Tuesday’s horrific killing spree that left eight people dead at three spas in the Atlanta area points to the grave danger of sex addictions. According to Police Chief Jay Baker, the perpetrator, Robert Aaron Long, admitted to police he has “sexual addiction” issues and the massage parlors were “a temptation for him that he wanted to eliminate.”
This motive is certainly plausible. Long was reported by those around him and by the police to have been plagued by sexual addiction, repenting and then relapsing by going to the places where he perpetrated the murders in order to engage in sexual acts. According to The Recovery Village, a network of centers for addiction research and treatment, those who have sex addictions “sometimes turn to criminal behavior,” which can be violent.
As Gail Dines writes in the Washington Post, “extensive scientific research reveals that exposure to and consumption of porn threaten the social, emotional and physical health of individuals, families, and communities, and highlights the degree to which porn is a public health crisis rather than a private matter.” Dines notes this research demonstrates a link between porn use and violent behavior, encouraging some to view men and women as mere tools for pleasure to be enjoyed and discarded.
COVID lockdowns may have also exacerbated sexual addictions. Research has demonstrated an increase in the use of pornography, pushed in part by the porn industry, which offered premium services for free during much of the lockdowns. The Atlanta murders, tragic as they are, underscore the urgency to talk more openly about the potential danger pornography poses to society.
Yet despite the evidence given by both Long and those who know him that pornography and sex addiction helped motivate his murders, many in the legacy media and on the left seem intent on establishing the link between these murders and “anti-Asian sentiment.”
Reuters reports the “motive in Georgia spa shootings uncertain, but Asian Americans fearful.” CNN argues, “it’s no coincidence that six of the eight victims were Asian women” and attempts to link this incident to 19th-century immigration laws and American soldiers soliciting Asian prostitutes in overseas wars generations ago.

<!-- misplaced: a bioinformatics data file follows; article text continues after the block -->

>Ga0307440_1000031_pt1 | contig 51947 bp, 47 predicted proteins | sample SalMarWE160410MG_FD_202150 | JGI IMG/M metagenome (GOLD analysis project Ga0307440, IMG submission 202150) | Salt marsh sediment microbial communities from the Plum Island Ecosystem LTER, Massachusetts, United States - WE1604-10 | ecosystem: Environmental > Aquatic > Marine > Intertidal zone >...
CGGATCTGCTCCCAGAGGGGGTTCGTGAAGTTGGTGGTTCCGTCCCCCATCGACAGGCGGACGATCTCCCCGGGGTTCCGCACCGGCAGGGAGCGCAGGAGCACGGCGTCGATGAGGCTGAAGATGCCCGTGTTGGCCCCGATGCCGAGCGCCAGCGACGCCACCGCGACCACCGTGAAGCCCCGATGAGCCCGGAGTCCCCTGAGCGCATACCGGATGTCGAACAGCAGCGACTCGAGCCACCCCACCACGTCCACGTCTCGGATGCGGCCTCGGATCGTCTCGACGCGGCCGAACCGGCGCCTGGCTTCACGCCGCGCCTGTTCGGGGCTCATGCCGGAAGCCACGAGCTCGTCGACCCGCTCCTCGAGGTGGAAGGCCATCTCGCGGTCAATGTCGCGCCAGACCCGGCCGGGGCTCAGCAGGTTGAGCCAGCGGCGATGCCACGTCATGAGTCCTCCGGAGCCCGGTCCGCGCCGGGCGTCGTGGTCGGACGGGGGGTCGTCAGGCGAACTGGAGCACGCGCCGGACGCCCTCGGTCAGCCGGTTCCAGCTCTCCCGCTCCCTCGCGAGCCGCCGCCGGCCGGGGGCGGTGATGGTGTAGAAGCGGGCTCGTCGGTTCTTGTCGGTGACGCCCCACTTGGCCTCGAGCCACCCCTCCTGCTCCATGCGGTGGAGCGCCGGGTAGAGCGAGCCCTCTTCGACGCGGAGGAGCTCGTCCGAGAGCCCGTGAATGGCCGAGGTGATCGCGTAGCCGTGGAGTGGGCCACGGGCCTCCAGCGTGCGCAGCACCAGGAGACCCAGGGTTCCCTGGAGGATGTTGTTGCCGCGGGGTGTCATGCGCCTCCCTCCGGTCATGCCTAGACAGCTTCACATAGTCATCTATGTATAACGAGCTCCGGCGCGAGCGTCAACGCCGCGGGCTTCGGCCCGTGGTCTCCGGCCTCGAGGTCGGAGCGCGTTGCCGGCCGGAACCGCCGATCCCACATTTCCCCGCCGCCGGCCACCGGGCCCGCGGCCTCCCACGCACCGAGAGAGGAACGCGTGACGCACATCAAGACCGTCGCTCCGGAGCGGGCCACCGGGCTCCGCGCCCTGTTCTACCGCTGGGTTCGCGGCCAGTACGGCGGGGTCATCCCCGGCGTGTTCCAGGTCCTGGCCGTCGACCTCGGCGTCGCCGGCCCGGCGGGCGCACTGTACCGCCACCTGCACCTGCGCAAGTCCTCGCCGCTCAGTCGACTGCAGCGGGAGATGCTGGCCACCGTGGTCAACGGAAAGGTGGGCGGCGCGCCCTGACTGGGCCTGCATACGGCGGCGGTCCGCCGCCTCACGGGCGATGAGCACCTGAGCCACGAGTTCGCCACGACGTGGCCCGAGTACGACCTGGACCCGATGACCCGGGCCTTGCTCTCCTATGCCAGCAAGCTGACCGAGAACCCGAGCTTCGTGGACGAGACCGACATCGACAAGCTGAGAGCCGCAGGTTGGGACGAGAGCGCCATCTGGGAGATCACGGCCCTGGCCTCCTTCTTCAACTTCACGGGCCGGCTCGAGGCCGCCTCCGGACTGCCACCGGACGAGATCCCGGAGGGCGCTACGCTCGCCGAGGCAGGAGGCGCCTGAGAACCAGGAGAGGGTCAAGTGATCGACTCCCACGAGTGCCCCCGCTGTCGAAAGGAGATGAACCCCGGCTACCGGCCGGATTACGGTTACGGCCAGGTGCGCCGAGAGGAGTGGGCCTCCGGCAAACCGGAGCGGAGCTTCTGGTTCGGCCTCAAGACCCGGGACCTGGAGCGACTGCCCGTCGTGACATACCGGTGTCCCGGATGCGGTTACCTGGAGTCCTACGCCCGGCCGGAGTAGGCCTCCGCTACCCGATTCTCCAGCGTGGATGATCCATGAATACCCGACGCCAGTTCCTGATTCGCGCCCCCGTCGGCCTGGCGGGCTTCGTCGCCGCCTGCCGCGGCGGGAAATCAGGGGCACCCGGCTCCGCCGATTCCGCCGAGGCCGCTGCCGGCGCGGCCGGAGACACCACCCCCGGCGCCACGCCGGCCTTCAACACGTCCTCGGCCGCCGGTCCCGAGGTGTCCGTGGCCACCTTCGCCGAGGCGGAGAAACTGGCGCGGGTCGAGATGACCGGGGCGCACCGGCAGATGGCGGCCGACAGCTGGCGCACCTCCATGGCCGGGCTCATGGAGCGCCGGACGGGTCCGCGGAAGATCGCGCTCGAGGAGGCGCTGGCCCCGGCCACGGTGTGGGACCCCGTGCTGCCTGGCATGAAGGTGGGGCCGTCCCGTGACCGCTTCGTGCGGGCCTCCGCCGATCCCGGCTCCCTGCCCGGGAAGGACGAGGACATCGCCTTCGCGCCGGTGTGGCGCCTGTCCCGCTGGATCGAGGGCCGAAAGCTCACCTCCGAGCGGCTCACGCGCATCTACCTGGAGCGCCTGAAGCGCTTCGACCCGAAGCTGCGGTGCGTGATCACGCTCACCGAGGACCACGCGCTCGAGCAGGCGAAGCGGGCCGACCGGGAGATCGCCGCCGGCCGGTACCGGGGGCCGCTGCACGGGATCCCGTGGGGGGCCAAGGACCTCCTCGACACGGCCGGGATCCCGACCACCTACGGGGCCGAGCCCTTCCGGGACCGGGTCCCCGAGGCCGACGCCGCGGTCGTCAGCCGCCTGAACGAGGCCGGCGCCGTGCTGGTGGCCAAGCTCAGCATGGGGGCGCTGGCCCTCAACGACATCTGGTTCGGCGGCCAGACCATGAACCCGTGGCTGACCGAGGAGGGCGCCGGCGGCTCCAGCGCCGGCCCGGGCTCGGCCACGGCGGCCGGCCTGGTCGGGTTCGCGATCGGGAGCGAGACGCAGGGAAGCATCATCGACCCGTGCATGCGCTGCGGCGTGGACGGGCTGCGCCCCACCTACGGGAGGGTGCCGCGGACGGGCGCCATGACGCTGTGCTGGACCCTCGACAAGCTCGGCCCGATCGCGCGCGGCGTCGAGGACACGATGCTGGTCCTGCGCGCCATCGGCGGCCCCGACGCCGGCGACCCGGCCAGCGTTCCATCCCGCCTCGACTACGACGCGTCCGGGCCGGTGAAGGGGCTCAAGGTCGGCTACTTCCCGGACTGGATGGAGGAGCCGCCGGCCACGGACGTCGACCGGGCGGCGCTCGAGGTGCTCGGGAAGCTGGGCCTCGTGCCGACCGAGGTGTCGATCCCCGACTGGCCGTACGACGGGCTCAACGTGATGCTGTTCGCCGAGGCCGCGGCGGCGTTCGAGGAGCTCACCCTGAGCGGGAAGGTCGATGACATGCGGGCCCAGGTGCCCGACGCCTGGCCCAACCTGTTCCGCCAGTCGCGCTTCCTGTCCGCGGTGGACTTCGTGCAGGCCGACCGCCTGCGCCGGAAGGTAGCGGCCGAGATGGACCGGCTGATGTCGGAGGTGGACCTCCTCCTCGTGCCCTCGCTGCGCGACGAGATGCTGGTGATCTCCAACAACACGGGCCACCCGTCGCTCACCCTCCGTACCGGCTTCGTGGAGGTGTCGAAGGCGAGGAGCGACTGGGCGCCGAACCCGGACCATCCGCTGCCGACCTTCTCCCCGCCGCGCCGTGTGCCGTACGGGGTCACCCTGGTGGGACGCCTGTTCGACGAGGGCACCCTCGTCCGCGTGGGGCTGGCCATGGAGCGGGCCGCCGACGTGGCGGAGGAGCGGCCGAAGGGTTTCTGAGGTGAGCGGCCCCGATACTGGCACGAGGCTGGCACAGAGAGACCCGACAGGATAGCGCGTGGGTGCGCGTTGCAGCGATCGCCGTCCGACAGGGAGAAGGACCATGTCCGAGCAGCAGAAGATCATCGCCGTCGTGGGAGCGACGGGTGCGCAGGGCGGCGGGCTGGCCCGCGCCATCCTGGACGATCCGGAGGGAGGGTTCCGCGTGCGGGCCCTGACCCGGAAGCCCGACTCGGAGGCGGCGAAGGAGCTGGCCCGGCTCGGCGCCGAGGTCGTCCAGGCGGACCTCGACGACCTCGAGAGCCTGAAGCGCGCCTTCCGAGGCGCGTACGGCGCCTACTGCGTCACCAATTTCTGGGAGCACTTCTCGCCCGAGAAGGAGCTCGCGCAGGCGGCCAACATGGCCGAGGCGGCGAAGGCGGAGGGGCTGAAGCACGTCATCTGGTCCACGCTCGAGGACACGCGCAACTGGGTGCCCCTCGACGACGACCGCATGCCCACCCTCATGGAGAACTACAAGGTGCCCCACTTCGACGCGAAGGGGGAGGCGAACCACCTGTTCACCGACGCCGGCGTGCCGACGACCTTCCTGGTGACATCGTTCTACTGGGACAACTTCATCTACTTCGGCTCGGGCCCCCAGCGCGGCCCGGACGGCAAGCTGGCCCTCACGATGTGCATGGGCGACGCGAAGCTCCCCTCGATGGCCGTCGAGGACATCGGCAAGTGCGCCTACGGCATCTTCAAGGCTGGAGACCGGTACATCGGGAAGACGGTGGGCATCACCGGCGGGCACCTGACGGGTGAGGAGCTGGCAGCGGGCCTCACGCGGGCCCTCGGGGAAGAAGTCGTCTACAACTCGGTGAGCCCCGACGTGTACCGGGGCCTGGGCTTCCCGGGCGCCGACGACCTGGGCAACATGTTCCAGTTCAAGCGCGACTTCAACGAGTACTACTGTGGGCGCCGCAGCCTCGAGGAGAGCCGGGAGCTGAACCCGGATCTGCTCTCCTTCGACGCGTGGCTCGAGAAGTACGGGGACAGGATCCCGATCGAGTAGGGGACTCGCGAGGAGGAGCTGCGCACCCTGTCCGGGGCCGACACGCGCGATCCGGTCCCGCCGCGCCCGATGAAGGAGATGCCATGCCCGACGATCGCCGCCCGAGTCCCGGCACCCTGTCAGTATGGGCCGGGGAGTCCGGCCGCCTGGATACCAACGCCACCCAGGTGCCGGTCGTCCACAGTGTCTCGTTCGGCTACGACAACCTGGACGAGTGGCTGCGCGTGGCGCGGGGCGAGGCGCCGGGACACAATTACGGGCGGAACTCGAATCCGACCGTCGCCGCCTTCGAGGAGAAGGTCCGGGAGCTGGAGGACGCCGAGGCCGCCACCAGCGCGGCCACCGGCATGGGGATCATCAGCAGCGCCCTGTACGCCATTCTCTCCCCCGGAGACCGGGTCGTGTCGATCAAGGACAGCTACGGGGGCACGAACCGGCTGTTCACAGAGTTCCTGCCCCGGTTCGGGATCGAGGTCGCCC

The Huffington Post even blames Trump for “inciting violence” against Asian Americans. Furthermore, the press is trying to undermine the idea that sex addiction is real or could have played a role in motivating violence in order to push through their claims of racial hatred.
Asian American lawmakers like Rep. Doris Matsui, D-Calif., Rep. Judy Chu, D-Calif., and Rep. Grace Meng, D-N.Y., took advantage of the limelight to highlight the “systemic problem” of discrimination and violence against them. Chu stated, “It’s clear that the individuals were targeted because they are amongst the most vulnerable in our country: immigrant Asian women.”
In a White House press briefing, Press Secretary Jen Psaki, echoing the Huffington Post, blamed the “prior administration” for linking COVID-19 to Wuhan, which “elevated threats against Asian Americans.” Capitalizing on these claims, President Biden and Vice President Harris have planned a meeting with Asian American leaders in Atlanta on Friday.
It’s clear the left is trying to create a false narrative around these horrible murders in order to fit their political agenda. Without concrete acts of racism to point to, identity politics often relies on accusations of “systemic racism.” A real act of violence more easily motivates action, hence the riots and protests in the wake of George Floyd’s killing. The left believes it gains a tremendous amount of political capital from incidents such as these.
The prospect of another set of martyrs to push another identity group into the left’s fold is too strong a temptation to give up, even if means obscuring and deviating from the truth. Yet we owe it to the victims of this horrific crime to prevent that from happening.